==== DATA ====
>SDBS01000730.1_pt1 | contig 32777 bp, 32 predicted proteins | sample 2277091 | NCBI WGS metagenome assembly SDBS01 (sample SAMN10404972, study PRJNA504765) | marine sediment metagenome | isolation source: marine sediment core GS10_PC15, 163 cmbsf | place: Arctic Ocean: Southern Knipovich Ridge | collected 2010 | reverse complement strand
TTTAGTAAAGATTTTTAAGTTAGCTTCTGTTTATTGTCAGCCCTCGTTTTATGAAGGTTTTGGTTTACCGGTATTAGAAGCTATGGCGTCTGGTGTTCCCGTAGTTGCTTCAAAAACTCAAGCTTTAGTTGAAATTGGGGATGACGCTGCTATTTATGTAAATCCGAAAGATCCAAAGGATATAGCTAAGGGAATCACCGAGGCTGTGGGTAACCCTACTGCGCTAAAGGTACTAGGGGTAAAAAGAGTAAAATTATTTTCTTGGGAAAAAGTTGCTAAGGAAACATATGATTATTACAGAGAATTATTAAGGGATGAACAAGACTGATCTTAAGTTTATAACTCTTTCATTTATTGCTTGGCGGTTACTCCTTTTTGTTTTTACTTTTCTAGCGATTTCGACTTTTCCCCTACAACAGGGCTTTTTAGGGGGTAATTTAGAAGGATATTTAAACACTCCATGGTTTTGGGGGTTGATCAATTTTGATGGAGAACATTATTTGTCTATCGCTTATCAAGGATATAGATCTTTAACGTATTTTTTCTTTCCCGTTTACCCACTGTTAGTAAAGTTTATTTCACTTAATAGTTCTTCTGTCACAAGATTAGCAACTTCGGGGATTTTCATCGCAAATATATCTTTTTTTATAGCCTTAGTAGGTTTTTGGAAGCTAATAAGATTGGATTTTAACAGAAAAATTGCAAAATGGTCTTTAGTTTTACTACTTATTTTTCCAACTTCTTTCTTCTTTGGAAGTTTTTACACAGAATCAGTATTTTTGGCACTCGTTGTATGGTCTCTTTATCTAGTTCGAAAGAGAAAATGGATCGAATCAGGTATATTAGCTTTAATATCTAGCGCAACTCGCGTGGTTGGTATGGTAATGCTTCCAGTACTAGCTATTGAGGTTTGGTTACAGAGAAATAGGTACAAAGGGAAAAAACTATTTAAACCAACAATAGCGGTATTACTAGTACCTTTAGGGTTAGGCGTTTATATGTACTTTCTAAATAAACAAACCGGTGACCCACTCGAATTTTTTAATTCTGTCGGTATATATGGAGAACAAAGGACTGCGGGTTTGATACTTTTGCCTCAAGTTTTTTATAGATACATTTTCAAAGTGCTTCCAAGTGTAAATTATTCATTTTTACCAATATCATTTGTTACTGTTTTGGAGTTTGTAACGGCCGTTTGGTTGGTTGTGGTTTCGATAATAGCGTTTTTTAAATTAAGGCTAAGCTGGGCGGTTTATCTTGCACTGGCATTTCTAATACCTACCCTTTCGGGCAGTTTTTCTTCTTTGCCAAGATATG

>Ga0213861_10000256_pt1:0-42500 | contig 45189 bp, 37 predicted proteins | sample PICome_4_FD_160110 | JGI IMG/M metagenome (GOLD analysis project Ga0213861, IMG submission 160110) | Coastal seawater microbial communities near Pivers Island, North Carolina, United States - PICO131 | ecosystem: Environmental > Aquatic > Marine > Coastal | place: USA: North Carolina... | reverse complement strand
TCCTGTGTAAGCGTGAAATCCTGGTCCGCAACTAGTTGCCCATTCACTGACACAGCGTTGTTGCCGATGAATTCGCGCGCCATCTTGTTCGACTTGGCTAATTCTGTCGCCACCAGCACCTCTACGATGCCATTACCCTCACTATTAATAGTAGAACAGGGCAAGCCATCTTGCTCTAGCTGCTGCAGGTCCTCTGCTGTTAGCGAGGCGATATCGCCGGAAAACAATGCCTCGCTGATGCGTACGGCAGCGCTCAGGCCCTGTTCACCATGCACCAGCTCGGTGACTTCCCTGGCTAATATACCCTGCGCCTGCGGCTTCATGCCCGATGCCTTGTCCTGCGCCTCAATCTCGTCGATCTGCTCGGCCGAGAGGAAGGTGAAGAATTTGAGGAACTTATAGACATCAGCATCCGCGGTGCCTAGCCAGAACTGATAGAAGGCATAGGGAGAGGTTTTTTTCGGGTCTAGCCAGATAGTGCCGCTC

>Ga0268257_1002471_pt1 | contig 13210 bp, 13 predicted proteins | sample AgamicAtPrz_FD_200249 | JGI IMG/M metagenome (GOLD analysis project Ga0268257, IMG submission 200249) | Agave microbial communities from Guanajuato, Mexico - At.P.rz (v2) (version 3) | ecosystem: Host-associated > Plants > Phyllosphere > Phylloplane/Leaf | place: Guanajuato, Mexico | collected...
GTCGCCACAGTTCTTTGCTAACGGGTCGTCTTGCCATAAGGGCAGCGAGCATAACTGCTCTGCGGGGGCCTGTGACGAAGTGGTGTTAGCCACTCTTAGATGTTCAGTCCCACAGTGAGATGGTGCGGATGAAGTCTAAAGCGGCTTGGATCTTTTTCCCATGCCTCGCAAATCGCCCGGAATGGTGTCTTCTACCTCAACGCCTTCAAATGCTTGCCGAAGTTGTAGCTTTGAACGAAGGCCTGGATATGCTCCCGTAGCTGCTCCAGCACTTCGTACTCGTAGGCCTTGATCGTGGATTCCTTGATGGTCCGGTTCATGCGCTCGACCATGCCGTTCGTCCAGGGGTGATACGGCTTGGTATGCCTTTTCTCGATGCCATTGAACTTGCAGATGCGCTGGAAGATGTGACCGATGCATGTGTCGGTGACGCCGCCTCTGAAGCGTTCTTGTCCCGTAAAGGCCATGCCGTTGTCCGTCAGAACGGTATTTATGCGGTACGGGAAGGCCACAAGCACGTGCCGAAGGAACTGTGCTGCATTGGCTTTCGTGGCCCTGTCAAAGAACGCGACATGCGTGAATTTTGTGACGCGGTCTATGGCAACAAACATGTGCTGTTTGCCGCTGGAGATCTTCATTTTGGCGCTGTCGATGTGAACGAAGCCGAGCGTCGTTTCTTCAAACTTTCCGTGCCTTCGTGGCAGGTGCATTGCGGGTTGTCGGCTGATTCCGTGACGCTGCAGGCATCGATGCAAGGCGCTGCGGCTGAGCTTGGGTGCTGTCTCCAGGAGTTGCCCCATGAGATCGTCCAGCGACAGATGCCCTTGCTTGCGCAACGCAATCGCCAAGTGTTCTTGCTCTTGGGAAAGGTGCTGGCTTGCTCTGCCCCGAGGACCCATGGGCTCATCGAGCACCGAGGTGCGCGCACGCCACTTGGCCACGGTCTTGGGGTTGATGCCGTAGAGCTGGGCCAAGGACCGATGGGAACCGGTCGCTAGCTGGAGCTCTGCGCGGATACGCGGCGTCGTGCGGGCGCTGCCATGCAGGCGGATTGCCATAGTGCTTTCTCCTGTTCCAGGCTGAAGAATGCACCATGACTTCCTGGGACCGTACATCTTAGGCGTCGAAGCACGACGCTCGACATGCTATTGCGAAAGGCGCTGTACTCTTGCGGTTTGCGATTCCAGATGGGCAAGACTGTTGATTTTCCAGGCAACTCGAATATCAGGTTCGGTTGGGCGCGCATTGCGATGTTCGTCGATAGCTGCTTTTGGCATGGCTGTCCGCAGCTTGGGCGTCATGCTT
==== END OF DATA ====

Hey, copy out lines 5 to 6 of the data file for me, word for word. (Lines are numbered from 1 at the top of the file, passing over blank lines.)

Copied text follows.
>Ga0268257_1002471_pt1 | contig 13210 bp, 13 predicted proteins | sample AgamicAtPrz_FD_200249 | JGI IMG/M metagenome (GOLD analysis project Ga0268257, IMG submission 200249) | Agave microbial communities from Guanajuato, Mexico - At.P.rz (v2) (version 3) | ecosystem: Host-associated > Plants > Phyllosphere > Phylloplane/Leaf | place: Guanajuato, Mexico | collected...
GTCGCCACAGTTCTTTGCTAACGGGTCGTCTTGCCATAAGGGCAGCGAGCATAACTGCTCTGCGGGGGCCTGTGACGAAGTGGTGTTAGCCACTCTTAGATGTTCAGTCCCACAGTGAGATGGTGCGGATGAAGTCTAAAGCGGCTTGGATCTTTTTCCCATGCCTCGCAAATCGCCCGGAATGGTGTCTTCTACCTCAACGCCTTCAAATGCTTGCCGAAGTTGTAGCTTTGAACGAAGGCCTGGATATGCTCCCGTAGCTGCTCCAGCACTTCGTACTCGTAGGCCTTGATCGTGGATTCCTTGATGGTCCGGTTCATGCGCTCGACCATGCCGTTCGTCCAGGGGTGATACGGCTTGGTATGCCTTTTCTCGATGCCATTGAACTTGCAGATGCGCTGGAAGATGTGACCGATGCATGTGTCGGTGACGCCGCCTCTGAAGCGTTCTTGTCCCGTAAAGGCCATGCCGTTGTCCGTCAGAACGGTATTTATGCGGTACGGGAAGGCCACAAGCACGTGCCGAAGGAACTGTGCTGCATTGGCTTTCGTGGCCCTGTCAAAGAACGCGACATGCGTGAATTTTGTGACGCGGTCTATGGCAACAAACATGTGCTGTTTGCCGCTGGAGATCTTCATTTTGGCGCTGTCGATGTGAACGAAGCCGAGCGTCGTTTCTTCAAACTTTCCGTGCCTTCGTGGCAGGTGCATTGCGGGTTGTCGGCTGATTCCGTGACGCTGCAGGCATCGATGCAAGGCGCTGCGGCTGAGCTTGGGTGCTGTCTCCAGGAGTTGCCCCATGAGATCGTCCAGCGACAGATGCCCTTGCTTGCGCAACGCAATCGCCAAGTGTTCTTGCTCTTGGGAAAGGTGCTGGCTTGCTCTGCCCCGAGGACCCATGGGCTCATCGAGCACCGAGGTGCGCGCACGCCACTTGGCCACGGTCTTGGGGTTGATGCCGTAGAGCTGGGCCAAGGACCGATGGGAACCGGTCGCTAGCTGGAGCTCTGCGCGGATACGCGGCGTCGTGCGGGCGCTGCCATGCAGGCGGATTGCCATAGTGCTTTCTCCTGTTCCAGGCTGAAGAATGCACCATGACTTCCTGGGACCGTACATCTTAGGCGTCGAAGCACGACGCTCGACATGCTATTGCGAAAGGCGCTGTACTCTTGCGGTTTGCGATTCCAGATGGGCAAGACTGTTGATTTTCCAGGCAACTCGAATATCAGGTTCGGTTGGGCGCGCATTGCGATGTTCGTCGATAGCTGCTTTTGGCATGGCTGTCCGCAGCTTGGGCGTCATGCTT